NYSE U-turn on China delisting may reveal Biden strategy
The New York Stock Exchange is proceeding with a plan to delist three major Chinese telecommunications firms, its second about-face this week, after U.S. Treasury Secretary Steven Mnuchin criticized its shock decision to give the companies a reprieve.
The pivot comes after the exchange’s earlier move caught U.S. officials off guard. The exasperation reached the highest levels of the administration of President Donald Trump, who signed an executive order in November requiring investors to pull out of Chinese businesses deemed a threat to U.S. national security. The NYSE’s back-and-forth moves have also sowed deep confusion in global financial markets.
The decision is based on “new specific guidance received on Jan, 5, 2021, that the Department of Treasury’s Office of Foreign Assets Control provided to the NYSE,” the exchange said in a statement Wednesday. “The issuers have a right to a review of this determination.”
The new guidance referenced by the NYSE was published on the Treasury Department’s website shortly after the delisting announcement. The agency’s Office of Foreign Assets Control explicitly listed the three Chinese telecom firms as falling under the list of prohibited companies. A spokesperson for the Treasury Department declined to comment.
Mnuchin entered the fray Tuesday, calling NYSE Group Inc. President Stacey Cunningham to express his displeasure with the decision to let China Mobile Ltd., China Telecom Corp. and China Unicom Hong Kong Ltd. keep trading on the Big Board, according to people familiar with the matter.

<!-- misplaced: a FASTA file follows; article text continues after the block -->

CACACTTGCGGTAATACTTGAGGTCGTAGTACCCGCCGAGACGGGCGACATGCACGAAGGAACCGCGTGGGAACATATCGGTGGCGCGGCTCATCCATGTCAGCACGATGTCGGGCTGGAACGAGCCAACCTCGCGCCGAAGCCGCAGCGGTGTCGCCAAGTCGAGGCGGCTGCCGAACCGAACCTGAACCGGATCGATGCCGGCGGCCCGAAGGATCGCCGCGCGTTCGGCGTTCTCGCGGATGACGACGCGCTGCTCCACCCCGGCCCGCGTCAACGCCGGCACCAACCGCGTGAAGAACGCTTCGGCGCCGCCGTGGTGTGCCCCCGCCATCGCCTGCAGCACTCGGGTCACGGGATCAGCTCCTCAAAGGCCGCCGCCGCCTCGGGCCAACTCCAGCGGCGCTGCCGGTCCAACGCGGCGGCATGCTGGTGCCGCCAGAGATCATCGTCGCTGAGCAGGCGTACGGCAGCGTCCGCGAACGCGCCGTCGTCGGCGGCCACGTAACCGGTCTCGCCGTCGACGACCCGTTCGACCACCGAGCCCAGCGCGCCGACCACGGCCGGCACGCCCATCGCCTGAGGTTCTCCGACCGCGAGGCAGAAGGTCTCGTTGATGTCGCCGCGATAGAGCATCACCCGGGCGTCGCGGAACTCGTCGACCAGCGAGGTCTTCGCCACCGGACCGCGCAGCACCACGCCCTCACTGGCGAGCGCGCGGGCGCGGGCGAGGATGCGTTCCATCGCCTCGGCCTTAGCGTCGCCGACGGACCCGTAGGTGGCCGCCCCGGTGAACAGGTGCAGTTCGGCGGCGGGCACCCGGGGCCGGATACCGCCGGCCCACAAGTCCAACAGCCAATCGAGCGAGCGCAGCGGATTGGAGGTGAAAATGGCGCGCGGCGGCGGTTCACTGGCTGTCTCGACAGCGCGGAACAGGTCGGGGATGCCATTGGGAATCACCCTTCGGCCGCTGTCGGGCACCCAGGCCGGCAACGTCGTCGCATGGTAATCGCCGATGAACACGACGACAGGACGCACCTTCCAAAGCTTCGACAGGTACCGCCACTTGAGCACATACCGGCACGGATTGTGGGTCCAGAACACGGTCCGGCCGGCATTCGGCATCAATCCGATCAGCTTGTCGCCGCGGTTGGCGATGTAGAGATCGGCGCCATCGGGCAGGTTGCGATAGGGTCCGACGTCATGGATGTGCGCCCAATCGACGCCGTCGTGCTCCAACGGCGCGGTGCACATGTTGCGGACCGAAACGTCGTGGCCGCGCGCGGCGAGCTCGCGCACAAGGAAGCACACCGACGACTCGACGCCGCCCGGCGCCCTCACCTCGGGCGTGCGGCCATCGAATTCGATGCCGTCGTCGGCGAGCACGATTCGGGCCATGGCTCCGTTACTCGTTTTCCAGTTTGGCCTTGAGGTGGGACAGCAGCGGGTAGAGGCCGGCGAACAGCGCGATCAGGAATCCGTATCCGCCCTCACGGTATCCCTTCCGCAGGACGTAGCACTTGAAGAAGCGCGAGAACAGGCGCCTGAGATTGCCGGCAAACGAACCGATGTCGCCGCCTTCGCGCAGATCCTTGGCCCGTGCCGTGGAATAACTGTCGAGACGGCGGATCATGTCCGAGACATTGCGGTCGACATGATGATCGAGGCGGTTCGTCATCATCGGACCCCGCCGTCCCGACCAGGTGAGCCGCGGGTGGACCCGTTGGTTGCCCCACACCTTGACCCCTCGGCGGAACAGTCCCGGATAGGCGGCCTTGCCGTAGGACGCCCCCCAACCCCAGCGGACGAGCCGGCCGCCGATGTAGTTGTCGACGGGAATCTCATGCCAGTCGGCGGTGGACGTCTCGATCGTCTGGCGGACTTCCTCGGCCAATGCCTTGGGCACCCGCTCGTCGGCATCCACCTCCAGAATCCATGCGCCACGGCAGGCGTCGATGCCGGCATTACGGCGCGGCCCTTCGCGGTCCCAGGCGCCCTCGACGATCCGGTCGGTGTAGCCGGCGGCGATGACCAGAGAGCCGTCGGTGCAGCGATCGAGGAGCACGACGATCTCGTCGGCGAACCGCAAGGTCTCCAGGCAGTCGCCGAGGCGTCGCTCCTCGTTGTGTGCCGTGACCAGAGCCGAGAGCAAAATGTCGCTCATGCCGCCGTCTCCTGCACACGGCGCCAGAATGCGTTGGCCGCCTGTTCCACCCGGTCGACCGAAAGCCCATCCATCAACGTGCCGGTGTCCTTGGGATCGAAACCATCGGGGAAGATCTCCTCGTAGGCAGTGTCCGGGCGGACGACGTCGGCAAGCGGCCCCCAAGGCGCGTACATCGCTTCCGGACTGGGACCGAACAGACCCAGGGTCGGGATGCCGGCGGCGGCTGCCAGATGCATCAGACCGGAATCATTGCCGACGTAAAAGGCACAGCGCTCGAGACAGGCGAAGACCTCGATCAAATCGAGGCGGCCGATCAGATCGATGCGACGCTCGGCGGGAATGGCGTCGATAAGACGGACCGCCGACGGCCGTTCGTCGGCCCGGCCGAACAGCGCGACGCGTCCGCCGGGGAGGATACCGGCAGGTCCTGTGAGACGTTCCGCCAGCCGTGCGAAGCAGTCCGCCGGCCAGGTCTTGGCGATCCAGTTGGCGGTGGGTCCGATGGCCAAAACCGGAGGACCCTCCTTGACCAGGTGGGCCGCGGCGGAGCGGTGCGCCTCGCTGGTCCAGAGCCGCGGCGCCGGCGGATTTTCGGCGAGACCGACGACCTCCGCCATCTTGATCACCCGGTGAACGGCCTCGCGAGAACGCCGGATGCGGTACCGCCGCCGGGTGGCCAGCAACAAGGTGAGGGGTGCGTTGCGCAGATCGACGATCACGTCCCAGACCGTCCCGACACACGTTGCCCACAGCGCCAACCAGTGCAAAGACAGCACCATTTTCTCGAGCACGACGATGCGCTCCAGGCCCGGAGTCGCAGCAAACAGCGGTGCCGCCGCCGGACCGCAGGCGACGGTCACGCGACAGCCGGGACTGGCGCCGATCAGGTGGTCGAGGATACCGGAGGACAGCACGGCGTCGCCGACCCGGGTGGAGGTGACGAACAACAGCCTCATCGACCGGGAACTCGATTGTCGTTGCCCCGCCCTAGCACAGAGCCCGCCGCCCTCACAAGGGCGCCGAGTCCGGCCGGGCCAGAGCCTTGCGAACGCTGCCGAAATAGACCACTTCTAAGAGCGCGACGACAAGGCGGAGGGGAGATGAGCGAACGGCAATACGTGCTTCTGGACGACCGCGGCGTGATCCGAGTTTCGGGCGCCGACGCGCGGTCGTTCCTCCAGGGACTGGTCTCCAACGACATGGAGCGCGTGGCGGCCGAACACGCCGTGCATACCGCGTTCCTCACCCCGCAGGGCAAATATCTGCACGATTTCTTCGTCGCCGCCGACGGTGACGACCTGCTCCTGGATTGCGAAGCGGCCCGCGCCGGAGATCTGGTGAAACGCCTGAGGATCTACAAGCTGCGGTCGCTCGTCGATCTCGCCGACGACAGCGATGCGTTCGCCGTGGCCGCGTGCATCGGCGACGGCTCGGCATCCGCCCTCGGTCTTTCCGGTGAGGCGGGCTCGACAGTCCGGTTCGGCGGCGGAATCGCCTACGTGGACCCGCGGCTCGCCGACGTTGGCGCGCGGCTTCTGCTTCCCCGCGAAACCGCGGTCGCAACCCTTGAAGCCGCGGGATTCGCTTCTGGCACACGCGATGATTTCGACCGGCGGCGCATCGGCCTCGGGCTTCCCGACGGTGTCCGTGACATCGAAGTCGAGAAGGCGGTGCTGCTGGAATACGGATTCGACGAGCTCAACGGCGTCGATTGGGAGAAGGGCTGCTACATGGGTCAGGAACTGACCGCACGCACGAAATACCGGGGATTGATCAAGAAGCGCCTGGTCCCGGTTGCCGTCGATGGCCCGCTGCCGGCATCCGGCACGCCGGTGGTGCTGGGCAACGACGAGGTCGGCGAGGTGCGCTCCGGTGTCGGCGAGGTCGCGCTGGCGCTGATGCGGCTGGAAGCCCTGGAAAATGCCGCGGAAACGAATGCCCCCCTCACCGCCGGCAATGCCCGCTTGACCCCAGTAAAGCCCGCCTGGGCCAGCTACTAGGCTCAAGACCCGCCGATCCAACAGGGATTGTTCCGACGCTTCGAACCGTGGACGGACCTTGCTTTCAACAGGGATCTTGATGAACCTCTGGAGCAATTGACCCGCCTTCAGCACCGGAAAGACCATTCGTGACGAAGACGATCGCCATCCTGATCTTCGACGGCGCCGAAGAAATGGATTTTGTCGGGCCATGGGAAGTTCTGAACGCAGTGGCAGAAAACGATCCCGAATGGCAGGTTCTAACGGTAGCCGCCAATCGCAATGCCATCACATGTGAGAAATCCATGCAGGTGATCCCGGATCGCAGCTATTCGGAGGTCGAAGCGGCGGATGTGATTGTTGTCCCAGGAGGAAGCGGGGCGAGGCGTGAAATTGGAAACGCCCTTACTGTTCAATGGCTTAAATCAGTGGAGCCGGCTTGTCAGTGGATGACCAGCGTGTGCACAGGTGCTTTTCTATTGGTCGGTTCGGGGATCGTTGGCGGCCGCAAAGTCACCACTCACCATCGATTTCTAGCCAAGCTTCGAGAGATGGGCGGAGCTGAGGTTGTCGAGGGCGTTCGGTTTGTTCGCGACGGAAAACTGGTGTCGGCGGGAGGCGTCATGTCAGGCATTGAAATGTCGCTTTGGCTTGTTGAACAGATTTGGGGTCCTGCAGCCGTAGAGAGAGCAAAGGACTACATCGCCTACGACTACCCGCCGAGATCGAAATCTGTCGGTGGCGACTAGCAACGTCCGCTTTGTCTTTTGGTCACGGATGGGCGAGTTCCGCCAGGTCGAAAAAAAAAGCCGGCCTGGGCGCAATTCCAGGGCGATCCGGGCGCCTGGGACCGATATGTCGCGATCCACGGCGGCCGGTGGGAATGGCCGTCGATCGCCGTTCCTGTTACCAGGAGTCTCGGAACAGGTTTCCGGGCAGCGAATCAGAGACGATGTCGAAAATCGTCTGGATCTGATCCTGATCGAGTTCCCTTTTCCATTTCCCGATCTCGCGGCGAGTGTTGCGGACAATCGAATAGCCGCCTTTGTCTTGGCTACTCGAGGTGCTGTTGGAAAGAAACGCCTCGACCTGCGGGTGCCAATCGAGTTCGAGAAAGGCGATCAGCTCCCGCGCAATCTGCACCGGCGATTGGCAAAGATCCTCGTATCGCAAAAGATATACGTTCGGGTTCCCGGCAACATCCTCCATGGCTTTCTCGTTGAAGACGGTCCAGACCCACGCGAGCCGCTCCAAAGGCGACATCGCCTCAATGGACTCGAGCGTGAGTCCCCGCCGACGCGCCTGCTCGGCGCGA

The NYSE first announced it would delist the companies on New Year’s Eve, before changing course four days later. The initial decision was meant to comply with Trump’s order, but the exchange reversed itself after questions emerged over whether the companies were actually banned, according to people familiar with the matter.
The trio of companies lost more than US$30 billion in market value in the final weeks of 2020 as investors pulled back following Trump’s order, then shed as much as US$12 billion more as their American depositary receipts tumbled Monday on the NYSE’s decision to delist them. Prices climbed Tuesday after the NYSE canceled the delisting, and then softened again after Bloomberg reported that the exchange may proceed after all.
China Mobile’s American depositary receipts slid as much as 4.2 per cent in New York Wednesday morning, while China Telecom slumped 4.1 per cent. China Unicom rose as much as 3.6 per cent.
“It’s odd for the NYSE to get this so wrong,” said Bloomberg Intelligence analyst Larry Tabb. “Their marketing and public relations team has historically been one of the best. It’s bad enough to do a 180 on this within a week, but to go 360 degrees on such a major move so quickly means that they either got this terribly wrong, or there was significant outside pressure driving these decisions.”
The order bans trading in the affected securities starting Jan. 11. If President-elect Joe Biden leaves Trump’s executive order in place, U.S. investment firms and pension funds would be required to sell their holdings in companies linked to the Chinese military by Nov. 11. And if the U.S. determines additional companies have military ties in the future, American investors will be given 60 days from that determination to divest.
Since the start of the coronavirus pandemic, Trump’s administration has ramped up its attacks on China, imposing sanctions over human-rights abuses and the nation’s crackdown on Hong Kong. The U.S. also has sought to sever economic links and deny Chinese firms access to American capital.
Hard-liners in the administration have warned investors for months that Chinese companies could be delisted from U.S. exchanges. As far back as August, a senior State Department official, Keith Krach, wrote a letter warning universities to divest from Chinese firms ahead of possible delistings.